The police had a small segment in the parking lot set aside for them at the Bridge Café and Liquor store, across from the ramp of the bridge. The rest of the parking lot was filled with the automobiles of “colored” men and women from Cincinnati. For it was their paydays, too, and the Bridge Café was a favorite place where they cashed their paychecks from which they spent liberally in the café before returning to their vehicles where their purchases were consumed from small, waxed paper cups provided by the café for that purpose.

Walter and Loraine Hoffmeier, 1952

Nothing was said about the drinking in the parking lot as long as alcohol was imbibed within the confines of the cars; so the parking lot had the frolicking air of New Orleans during Carnival. Rarely was there any trouble outside of an occasional shouting match, or the indignation of a man or woman who found his, or her, mate in the backseat with another, especially as the night wore on as the whiskey flowed. Perhaps the presence of my father and his men was enough to keep the peace, but everyone was there for fun at the end of a week of labor, and trouble with “the law” was the last thing anyone wanted, so generally, the crowd policed themselves.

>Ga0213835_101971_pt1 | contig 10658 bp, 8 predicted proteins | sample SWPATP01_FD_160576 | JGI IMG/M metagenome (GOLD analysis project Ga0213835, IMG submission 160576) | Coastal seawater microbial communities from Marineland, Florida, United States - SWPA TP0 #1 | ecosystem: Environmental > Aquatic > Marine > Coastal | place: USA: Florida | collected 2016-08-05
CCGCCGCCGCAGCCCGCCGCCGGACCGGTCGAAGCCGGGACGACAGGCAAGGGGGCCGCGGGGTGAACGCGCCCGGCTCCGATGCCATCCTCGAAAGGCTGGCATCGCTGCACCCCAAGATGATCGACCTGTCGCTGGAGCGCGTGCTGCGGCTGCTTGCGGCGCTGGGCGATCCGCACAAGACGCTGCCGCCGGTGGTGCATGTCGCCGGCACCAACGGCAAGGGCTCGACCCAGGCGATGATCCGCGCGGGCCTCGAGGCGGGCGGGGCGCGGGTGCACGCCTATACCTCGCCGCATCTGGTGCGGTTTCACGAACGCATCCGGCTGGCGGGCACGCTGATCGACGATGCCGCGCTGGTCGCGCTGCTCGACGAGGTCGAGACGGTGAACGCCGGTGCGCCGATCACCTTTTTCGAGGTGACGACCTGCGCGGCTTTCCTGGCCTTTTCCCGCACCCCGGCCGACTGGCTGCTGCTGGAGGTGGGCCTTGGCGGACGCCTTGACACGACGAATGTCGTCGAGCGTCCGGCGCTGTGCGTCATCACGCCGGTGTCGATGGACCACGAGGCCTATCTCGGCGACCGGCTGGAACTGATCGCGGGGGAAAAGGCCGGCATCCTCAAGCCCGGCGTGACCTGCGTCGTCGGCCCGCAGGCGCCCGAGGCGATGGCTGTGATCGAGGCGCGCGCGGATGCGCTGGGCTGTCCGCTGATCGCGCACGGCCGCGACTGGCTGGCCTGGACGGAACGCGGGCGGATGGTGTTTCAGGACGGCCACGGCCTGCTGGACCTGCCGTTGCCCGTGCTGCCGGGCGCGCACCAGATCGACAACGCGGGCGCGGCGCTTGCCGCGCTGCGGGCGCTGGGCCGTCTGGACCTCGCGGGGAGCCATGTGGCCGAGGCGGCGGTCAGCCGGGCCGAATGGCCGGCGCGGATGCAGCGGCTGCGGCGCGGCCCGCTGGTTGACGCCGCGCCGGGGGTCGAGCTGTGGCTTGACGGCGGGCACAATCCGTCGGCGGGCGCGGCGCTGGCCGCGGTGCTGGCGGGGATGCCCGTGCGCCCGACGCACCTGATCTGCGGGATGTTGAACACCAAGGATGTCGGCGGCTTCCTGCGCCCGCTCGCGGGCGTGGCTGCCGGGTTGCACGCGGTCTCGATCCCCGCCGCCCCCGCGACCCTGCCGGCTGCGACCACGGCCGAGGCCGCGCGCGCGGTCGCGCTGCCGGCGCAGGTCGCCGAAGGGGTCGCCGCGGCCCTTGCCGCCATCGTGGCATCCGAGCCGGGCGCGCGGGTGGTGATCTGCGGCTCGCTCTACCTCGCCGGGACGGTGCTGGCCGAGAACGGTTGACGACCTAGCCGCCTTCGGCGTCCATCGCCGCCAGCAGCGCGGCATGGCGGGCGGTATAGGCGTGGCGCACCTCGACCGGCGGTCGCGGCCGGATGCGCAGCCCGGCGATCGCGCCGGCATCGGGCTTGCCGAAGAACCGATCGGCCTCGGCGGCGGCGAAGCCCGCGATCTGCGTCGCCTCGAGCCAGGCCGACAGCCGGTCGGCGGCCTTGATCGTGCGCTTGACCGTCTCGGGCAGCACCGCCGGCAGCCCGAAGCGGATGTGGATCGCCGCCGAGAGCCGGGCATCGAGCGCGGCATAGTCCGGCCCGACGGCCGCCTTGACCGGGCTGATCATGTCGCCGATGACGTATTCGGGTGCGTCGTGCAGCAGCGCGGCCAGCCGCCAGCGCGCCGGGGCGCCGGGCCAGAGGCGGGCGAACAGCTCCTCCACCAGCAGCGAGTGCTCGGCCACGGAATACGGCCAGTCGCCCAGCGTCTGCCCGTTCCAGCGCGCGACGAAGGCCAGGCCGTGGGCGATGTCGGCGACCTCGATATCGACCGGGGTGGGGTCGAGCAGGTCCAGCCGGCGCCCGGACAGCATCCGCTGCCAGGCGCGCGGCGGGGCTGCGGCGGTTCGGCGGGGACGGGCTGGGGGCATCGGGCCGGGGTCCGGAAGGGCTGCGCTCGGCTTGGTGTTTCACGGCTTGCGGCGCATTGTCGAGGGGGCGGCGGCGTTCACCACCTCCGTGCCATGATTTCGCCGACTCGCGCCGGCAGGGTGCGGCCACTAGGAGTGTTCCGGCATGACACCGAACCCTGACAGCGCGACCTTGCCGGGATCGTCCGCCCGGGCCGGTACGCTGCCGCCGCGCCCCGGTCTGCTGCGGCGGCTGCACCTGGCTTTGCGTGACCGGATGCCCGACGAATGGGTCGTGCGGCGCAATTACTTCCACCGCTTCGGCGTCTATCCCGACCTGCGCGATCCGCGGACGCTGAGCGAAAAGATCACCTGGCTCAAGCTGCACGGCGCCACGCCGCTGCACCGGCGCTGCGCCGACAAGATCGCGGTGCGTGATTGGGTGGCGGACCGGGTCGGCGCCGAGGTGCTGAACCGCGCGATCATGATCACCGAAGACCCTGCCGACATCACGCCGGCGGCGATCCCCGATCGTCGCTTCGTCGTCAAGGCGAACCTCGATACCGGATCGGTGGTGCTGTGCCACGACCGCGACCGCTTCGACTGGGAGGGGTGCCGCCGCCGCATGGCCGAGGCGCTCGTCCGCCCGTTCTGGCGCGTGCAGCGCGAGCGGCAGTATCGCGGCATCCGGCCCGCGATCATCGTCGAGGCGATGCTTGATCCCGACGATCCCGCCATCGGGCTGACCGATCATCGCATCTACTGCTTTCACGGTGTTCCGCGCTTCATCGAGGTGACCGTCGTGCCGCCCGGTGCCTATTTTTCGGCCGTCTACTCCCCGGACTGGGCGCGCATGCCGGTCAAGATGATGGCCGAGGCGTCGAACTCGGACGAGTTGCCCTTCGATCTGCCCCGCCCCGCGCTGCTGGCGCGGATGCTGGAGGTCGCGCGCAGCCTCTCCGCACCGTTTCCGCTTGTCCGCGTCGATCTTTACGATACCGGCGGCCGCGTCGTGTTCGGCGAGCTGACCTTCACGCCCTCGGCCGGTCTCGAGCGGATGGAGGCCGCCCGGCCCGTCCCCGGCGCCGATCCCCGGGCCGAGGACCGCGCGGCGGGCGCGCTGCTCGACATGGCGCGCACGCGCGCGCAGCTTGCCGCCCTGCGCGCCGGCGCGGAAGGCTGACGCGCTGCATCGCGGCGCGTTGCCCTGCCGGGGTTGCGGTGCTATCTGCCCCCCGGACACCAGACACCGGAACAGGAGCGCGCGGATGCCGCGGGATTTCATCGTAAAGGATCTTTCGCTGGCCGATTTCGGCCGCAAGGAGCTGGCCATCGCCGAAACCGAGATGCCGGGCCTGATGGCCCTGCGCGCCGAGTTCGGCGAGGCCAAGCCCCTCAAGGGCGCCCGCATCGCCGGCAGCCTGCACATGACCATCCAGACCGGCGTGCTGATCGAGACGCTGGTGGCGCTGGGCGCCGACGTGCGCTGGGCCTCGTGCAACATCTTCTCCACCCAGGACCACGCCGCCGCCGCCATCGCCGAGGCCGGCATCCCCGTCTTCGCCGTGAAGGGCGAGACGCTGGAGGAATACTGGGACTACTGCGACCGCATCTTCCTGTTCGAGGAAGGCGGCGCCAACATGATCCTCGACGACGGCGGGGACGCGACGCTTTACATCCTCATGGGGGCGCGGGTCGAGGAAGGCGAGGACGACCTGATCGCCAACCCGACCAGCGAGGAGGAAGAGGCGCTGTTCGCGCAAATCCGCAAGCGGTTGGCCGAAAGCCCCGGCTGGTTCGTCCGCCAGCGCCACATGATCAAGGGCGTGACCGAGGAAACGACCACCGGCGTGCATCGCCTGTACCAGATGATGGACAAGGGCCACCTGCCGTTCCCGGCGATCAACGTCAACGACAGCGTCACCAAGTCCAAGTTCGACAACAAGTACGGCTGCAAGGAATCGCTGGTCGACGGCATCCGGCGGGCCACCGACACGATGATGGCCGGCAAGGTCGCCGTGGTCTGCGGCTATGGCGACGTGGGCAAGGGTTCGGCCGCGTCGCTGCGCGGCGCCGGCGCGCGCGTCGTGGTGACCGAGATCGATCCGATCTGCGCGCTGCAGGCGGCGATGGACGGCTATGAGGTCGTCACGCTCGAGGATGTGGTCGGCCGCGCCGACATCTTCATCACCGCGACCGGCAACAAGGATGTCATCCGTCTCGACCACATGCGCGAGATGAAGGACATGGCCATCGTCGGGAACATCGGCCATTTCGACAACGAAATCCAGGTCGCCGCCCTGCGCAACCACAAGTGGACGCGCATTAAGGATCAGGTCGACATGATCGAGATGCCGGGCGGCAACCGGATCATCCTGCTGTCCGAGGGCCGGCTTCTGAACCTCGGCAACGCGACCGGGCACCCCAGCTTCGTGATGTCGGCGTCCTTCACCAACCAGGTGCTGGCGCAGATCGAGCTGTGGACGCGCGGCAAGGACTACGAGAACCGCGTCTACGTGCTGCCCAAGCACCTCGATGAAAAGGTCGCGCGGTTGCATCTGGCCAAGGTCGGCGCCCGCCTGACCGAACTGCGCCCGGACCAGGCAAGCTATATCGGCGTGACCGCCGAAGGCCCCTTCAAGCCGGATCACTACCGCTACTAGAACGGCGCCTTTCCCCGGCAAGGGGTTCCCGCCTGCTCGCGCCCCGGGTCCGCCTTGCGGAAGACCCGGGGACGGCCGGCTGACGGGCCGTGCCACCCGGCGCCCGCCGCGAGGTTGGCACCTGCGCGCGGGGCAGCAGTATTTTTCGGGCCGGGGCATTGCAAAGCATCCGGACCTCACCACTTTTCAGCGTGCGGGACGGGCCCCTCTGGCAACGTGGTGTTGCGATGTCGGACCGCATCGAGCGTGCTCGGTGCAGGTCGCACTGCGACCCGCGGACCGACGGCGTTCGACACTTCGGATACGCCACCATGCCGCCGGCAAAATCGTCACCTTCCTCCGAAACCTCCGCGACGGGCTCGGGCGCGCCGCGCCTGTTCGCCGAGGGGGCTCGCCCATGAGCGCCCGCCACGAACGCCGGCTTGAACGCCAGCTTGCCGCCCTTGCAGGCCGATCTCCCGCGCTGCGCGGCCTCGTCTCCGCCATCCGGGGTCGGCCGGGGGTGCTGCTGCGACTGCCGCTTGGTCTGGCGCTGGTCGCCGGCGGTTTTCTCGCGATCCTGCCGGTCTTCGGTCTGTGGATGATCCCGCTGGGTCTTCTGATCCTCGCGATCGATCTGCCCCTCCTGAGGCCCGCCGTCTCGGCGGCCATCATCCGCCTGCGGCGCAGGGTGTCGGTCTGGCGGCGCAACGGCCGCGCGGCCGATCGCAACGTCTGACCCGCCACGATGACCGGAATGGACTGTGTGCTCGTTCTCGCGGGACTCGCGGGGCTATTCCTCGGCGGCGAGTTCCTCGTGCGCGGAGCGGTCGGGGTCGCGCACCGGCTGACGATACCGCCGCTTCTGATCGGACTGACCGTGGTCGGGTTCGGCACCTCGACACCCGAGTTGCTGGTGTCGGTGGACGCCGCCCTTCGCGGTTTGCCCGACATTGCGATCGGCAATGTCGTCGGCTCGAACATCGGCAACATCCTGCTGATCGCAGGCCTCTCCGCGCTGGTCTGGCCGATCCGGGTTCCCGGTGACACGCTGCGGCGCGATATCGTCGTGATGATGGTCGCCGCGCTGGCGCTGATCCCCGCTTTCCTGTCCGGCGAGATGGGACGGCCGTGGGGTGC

To my brothers and me, the black men and women drinking and cavorting in the parking lot was frightening, but also exciting, and we dreaded, but also anticipated, Friday nights in the parking lot of the Bridge Café. We did have our father and his coppers to protect us, we felt.

Dad and his traffic troopers spent so much time around the Bridge Café that it soon became their favorite after-work place to stop for a beer, or two, and The Bridge is where, on Friday nights after the traffic had cleared, father bought his weekly case of Wiedemann Beer and a carton of six twelve-ounce bottles of Pepsi-Cola for us three boys.